Press Resources: Hubble Science Impact


The Hubble Space Telescope has had a major impact in every area of astronomy, from the solar system to objects at the edge of the universe. To date, more than 3,500 technical publications have reported HST Hubble results. Here is a “Top 10” summary of Hubble’s major scientific results.

The accelerating universe and dark energy. Hubble's ability to detect faint supernovae contributed to the discovery that the expansion rate of the universe is accelerating, indicating the existence of mysterious “dark energy” in space.
The distance scale and age of the universe. Observations of Cepheid variable stars in nearby galaxies were used to establish the expansion rate of the universe to better than 10 percent accuracy.
The evolution of galaxies. The Hubble Deep Field provided our deepest view yet into the universe’s distant past, allowing us to reconstruct how galaxies evolve and grow by swallowing other galaxies.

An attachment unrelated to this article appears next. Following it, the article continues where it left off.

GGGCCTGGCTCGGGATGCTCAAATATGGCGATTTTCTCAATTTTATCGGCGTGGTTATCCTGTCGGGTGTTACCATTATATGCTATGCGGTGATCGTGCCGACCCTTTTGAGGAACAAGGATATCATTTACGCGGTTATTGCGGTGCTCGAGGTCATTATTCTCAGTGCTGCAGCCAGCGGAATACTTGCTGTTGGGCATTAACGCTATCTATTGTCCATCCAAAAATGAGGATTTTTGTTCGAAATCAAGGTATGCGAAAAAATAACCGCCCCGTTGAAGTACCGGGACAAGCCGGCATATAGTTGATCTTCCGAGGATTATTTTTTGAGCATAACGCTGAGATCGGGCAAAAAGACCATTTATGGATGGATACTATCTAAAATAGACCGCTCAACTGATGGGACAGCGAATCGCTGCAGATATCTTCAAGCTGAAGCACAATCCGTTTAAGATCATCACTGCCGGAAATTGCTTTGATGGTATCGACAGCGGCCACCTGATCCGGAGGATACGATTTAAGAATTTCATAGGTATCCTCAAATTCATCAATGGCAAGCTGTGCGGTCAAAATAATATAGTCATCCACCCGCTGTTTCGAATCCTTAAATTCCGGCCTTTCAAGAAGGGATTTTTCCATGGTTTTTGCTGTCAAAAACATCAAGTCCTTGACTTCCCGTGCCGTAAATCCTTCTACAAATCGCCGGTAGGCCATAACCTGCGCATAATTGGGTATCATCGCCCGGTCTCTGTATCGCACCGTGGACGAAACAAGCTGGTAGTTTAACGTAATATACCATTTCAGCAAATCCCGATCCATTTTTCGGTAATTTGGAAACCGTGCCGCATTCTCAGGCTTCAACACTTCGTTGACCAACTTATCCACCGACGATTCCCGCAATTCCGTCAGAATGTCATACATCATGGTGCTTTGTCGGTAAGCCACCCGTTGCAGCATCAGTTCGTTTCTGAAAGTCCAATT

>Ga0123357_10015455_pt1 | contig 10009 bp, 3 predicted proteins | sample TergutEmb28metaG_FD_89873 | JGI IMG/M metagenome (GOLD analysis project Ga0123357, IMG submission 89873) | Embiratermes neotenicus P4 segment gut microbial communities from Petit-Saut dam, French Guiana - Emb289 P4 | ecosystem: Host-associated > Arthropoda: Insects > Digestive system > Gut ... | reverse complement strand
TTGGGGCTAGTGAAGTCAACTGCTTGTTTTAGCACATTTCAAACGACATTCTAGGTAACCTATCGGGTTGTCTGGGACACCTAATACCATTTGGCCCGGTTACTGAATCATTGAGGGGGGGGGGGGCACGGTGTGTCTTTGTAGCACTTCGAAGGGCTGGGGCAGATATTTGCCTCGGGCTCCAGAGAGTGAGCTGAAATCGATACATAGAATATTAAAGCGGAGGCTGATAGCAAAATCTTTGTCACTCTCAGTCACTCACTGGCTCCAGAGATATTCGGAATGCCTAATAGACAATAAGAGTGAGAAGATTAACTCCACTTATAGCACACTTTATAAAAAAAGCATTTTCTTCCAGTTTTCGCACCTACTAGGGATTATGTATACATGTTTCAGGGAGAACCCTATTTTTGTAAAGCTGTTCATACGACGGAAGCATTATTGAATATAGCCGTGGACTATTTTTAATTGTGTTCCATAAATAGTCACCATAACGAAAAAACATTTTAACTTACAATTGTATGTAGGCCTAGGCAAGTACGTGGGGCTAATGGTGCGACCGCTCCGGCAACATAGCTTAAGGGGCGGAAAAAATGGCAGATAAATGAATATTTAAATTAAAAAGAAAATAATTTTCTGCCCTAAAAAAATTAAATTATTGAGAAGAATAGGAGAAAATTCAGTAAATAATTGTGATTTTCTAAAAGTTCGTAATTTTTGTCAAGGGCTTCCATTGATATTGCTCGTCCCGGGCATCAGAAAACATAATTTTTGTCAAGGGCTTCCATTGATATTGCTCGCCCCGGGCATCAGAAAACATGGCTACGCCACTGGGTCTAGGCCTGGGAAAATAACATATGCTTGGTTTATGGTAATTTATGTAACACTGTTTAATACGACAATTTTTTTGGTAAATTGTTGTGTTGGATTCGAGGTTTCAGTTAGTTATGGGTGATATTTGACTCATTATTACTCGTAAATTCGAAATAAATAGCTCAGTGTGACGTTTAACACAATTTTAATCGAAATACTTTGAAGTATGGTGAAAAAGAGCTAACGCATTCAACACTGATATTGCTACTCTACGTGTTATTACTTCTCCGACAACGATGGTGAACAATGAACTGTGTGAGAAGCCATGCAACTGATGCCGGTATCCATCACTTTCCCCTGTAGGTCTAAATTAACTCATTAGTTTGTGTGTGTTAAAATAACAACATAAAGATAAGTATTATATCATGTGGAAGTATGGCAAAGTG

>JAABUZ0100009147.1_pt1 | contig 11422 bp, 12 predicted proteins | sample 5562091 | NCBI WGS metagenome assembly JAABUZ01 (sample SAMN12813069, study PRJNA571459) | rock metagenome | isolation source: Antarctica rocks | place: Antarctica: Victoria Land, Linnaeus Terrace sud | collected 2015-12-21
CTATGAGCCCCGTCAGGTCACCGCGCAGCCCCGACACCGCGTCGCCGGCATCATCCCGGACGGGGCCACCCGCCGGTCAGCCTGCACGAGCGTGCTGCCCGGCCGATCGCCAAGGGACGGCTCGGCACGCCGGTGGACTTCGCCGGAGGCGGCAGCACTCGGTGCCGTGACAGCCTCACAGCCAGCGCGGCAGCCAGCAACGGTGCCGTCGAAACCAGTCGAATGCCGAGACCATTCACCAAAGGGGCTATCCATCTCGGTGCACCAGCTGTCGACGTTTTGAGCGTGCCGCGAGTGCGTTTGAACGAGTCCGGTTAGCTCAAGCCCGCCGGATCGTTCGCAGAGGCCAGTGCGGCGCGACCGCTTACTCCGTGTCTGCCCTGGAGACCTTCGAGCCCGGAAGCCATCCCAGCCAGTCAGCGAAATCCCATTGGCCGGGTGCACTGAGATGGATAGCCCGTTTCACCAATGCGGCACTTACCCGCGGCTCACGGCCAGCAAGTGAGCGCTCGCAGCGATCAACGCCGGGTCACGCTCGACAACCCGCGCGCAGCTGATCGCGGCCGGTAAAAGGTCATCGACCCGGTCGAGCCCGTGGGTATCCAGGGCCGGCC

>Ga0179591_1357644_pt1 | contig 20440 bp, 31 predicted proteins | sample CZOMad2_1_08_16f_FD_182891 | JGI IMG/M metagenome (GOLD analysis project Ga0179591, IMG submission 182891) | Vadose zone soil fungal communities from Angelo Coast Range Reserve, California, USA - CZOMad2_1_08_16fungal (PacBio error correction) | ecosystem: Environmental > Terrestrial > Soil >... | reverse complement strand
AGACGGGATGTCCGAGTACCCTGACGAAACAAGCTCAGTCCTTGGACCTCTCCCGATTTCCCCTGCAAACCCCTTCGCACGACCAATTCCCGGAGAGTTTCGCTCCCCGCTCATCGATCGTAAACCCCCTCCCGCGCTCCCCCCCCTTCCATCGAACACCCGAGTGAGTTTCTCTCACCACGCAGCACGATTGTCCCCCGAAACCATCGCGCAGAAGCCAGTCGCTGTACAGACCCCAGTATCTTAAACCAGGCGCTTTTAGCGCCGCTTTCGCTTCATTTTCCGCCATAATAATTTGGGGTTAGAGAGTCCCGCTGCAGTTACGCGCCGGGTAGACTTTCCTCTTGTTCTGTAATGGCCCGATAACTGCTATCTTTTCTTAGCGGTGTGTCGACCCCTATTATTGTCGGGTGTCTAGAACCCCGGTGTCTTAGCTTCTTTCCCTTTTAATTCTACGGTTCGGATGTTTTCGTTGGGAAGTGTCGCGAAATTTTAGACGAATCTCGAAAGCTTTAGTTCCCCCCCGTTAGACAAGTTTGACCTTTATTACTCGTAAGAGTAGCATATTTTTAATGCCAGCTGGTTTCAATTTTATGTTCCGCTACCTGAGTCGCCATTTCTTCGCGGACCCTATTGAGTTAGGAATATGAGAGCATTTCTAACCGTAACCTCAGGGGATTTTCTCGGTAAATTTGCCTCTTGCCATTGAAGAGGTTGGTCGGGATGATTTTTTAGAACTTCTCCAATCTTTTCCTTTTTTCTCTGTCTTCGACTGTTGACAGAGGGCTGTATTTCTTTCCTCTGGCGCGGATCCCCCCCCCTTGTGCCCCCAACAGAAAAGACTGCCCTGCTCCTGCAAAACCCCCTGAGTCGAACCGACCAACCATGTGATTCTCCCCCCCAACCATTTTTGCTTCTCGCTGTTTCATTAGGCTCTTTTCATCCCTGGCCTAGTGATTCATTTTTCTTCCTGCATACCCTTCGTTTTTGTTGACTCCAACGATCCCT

The birth of stars and planets. Peering into nearby regions of star birth in the Milky Way galaxy, Hubble has revealed flattened disks of gas and dust that are the likely birthplaces of new planets.
Stellar death. When Sun-like stars end their lives, they eject spectacular nebulae. Hubble has revealed fantastic and enigmatic details of this process.
Stellar populations in nearby galaxies. Deep images that resolve individual stars in other galaxies reveal the history of star formation.
Planets around other stars. Hubble made detailed measurements of a Jupiter-sized planet orbiting a nearby star, including the first detection of the atmosphere of an extrasolar planet.
The impact of comet Shoemaker-Levy 9 on Jupiter. The explosive collision of the comet with Jupiter provided Earthlings with a cautionary tale of the danger posed by cometary impacts.
Black holes in galaxies. Hubble observations have shown that monster black holes, with masses millions to billions times the mass of our Sun, inhabit the centers of most galaxies.
Gamma-ray bursts. Hubble played a key role in determining the distances and energies of gamma-ray bursts, showing that they are the most powerful explosions in the universe other than the big bang itself.